Deloitte promoting inclusiveness by valuing uniqueness

14 May 2022

by Chrystelle Simon

In February 2021, Deloitte promoted a high-impact public relations campaign that told the stories of people who belong to minority groups through videos and images. The result promoted a different image from that commonly put forward by the media or associated with a large consulting and auditing firm. Thus, Deloitte employees and clients got to know Alejandro, Jackie, Katarina, Peter and Thiago, aliases that embody the characteristics, discrimination and the successes experienced by people who often make themselves invisible to the world because they do not meet the standards the community habitually considers ‘normal’.

Can You See Me? is a campaign to raise awareness that used a series of short films to turn a magnifying glass on a type of diversity that is almost never seen in films, on TV, in newspapers or on social networks. Representing everyone means making it possible for all individuals to be identified and to further inclusion, but it also helps all of us to work on our biases by affecting the part of the brain that perceives only what we are used to seeing every day as ‘normal’.

Jackie, for example, was born with a male body that never felt like her own. Over time her body, that of a transgender person, has generated questions, ridicule, violence, and discrimination. In the video dedicated to her story, Jackie's character looks intently at the camera and challenges those listening to understand how it feels to be identified solely as being transgender, while every other aspect of her person is buried under this cumbersome difference, which in the eyes of most people is her main defining characteristic.

Katarina, on the other hand, is a young female manager among male executives who are older than her. She reveals to the listener that she has experienced prejudice her entire life. Her Jewish origins and uncommon accent have made her stand out and overshadowed her skills, to the point that some colleagues believed she was promoted to management just to fulfil a ‘foreigner’ quota.

Then there is Thiago, a former soccer player who has had an accident that cost him the use of his legs. He has a degree in Mathematics and plays the guitar very well. Yet he feels invisible, as if it is his mind that is paralysed, not his legs. Those who look at him sometimes see only a wheelchair.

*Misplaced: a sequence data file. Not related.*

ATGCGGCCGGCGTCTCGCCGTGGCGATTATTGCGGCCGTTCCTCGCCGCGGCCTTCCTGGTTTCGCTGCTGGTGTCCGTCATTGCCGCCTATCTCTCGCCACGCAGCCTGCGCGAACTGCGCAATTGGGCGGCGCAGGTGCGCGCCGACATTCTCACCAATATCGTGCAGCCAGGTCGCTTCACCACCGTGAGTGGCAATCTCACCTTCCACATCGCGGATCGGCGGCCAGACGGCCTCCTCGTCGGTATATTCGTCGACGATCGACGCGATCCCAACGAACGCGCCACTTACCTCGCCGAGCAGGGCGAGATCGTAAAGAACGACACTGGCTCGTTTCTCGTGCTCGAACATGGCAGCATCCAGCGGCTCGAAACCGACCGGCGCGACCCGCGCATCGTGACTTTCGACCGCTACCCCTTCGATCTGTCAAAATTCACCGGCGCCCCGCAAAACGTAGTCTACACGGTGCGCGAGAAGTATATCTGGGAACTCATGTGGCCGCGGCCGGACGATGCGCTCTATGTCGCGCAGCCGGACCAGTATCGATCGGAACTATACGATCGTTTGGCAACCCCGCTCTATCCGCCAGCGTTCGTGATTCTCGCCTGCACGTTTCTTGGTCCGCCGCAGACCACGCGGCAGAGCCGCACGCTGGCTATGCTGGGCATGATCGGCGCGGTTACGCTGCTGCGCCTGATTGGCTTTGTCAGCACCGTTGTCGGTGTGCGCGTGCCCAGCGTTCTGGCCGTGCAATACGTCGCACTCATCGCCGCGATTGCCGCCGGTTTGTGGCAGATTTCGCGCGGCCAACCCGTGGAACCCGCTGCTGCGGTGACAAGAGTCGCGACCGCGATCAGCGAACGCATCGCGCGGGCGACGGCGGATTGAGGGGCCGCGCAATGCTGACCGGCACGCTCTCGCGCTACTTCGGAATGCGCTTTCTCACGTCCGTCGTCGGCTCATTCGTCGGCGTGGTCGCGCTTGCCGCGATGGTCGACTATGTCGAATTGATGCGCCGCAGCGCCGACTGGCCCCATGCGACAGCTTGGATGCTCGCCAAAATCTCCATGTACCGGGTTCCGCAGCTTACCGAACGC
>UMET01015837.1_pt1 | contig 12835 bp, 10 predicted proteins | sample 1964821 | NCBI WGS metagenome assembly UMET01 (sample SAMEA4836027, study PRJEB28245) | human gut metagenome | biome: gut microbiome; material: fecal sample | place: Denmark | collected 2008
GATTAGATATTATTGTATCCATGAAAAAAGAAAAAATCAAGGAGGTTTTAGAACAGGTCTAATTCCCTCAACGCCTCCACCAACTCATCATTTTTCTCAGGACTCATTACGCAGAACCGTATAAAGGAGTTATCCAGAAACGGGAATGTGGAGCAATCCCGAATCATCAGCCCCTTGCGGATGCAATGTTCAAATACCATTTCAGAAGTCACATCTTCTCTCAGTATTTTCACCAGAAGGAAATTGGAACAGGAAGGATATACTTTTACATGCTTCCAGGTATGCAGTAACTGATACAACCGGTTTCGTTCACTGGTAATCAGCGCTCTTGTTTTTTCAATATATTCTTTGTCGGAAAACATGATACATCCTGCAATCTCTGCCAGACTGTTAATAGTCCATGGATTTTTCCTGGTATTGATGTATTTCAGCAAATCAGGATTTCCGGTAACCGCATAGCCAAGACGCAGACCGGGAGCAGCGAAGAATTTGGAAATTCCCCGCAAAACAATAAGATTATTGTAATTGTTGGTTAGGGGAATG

Chimamanda Ngozi Adichie in The Danger of a Single Story recounts that as a child she read beautiful novels, whose protagonists, however, were all Western, white and blue-eyed. In her essay she writes, ‘The single story creates stereotypes, and the problem with stereotypes is not that they are untrue, but that they are incomplete.

And then Peter, a black boy who grew up in a neighbourhood with a high rate of delinquency that he is often associated with, and Alejandro, who managed to come out in a hostile environment. After revealing themselves and telling their stories, they all ask those who are watching: ‘Now can you see me? With this campaign, Deloitte has highlighted the urgency of ending the habit of thinking about people in terms of a single characteristic, which prevents people from knowing and exploring the various facets of their character and interesting elements of their life story. Can You See Me? is a challenge to the prejudices that lurk in our minds, a very powerful cue to reflect on how much aesthetic norms and the habit of defining individuals based a single characteristic limit us in our relationships.

The activist and writer Chimamanda Ngozi Adichie, in The Danger of a Single Story, recounts that as a child she read beautiful novels, whose protagonists, however, were all Western, white and blue-eyed. In her essay she writes, ‘The single story creates stereotypes, and the problem with stereotypes is not that they are untrue, but that they are incomplete. They turn a story into a single story.’

To raise awareness, Deloitte has released a toolkit to guide its recruiters through recognising unconscious biases during the hiring process. Beauty bias, for example, is a bias that leads us to consider those we perceive as being closest to culturally imposed standards of beauty as winners. To challenge this bias, the toolkit advises recruiters to focus on a candidate's role description and to ask themselves if their assessment would have been the same if they had only read a transcript of the person's answers during their interview.

Since 2018, Deloitte Italy's DE&I team has also been working on communicating best practices to convey to their entire network the importance of governing one's unconscious biases and mitigating the impact they can have on others. During the onboarding phase, when new hires are integrated into the company, there are practical exercise, for example, which lead new hires to discover if they have personal biases. The awareness of biases is only the starting point for a process during which individuals suspend their judgement, develop empathy and eradicate prejudices.

Photo by Baran Lotfollahi

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